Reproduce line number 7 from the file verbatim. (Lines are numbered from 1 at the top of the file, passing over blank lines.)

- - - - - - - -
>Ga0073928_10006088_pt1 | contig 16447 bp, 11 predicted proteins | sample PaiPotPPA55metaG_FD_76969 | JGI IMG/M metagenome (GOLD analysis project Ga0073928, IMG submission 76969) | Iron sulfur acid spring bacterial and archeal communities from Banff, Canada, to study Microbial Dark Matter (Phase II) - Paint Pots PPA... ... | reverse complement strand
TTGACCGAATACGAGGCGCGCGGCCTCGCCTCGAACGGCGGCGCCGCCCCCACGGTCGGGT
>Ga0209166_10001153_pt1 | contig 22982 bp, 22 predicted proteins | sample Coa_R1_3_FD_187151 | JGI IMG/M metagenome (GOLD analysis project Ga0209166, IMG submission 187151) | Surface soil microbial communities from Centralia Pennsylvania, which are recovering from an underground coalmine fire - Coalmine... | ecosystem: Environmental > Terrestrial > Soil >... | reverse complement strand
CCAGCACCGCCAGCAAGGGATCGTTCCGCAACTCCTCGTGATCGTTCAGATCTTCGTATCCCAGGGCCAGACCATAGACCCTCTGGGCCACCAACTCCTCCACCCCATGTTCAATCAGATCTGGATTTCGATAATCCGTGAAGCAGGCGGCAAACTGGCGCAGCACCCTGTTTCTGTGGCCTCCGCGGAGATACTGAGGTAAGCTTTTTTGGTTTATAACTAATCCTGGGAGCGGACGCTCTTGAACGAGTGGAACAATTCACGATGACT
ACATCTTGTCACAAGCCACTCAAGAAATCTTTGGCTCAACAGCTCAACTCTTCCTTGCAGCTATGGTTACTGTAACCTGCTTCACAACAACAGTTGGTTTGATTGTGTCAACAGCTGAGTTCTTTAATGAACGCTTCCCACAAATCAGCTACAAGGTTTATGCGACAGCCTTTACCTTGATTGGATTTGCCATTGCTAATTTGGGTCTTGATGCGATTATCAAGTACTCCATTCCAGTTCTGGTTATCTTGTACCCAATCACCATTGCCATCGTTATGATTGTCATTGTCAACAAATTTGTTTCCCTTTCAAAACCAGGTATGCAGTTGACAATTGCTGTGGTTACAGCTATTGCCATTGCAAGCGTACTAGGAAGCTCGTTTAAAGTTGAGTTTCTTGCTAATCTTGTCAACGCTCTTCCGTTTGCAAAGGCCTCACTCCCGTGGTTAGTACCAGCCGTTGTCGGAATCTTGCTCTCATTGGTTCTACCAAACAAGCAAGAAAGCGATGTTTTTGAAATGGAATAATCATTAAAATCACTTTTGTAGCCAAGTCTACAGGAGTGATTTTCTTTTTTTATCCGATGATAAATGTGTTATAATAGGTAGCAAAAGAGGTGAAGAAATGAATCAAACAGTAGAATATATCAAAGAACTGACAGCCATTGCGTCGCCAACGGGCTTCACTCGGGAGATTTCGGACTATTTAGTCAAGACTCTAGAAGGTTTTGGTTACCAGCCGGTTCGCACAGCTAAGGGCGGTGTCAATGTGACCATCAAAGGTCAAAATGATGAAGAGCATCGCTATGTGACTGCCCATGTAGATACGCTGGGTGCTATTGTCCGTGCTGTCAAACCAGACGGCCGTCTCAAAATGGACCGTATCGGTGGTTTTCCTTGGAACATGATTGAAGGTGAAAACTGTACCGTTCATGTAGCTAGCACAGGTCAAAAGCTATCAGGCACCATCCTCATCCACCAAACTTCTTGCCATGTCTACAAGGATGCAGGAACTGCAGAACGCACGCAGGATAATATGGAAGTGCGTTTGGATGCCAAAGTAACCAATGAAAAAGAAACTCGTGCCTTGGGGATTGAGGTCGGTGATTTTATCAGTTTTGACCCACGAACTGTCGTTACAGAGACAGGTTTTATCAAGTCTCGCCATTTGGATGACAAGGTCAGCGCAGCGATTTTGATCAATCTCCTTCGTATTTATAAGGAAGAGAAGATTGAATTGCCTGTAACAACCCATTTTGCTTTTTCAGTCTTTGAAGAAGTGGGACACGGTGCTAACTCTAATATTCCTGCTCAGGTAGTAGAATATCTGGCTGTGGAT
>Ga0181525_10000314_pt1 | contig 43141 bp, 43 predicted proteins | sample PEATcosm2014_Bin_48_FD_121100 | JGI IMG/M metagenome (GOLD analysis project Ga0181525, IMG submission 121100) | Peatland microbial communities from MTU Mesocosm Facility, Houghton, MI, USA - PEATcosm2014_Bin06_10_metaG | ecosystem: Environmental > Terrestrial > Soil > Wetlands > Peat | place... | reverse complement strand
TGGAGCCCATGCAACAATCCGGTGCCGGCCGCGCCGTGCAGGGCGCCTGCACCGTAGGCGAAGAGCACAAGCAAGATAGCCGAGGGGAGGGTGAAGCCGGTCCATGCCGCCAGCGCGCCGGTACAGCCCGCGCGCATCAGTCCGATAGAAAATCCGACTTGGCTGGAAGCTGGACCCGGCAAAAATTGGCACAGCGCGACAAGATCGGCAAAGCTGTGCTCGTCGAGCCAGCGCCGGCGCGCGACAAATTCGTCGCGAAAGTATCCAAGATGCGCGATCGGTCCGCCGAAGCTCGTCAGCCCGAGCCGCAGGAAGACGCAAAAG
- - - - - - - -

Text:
TGGAGCCCATGCAACAATCCGGTGCCGGCCGCGCCGTGCAGGGCGCCTGCACCGTAGGCGAAGAGCACAAGCAAGATAGCCGAGGGGAGGGTGAAGCCGGTCCATGCCGCCAGCGCGCCGGTACAGCCCGCGCGCATCAGTCCGATAGAAAATCCGACTTGGCTGGAAGCTGGACCCGGCAAAAATTGGCACAGCGCGACAAGATCGGCAAAGCTGTGCTCGTCGAGCCAGCGCCGGCGCGCGACAAATTCGTCGCGAAAGTATCCAAGATGCGCGATCGGTCCGCCGAAGCTCGTCAGCCCGAGCCGCAGGAAGACGCAAAAG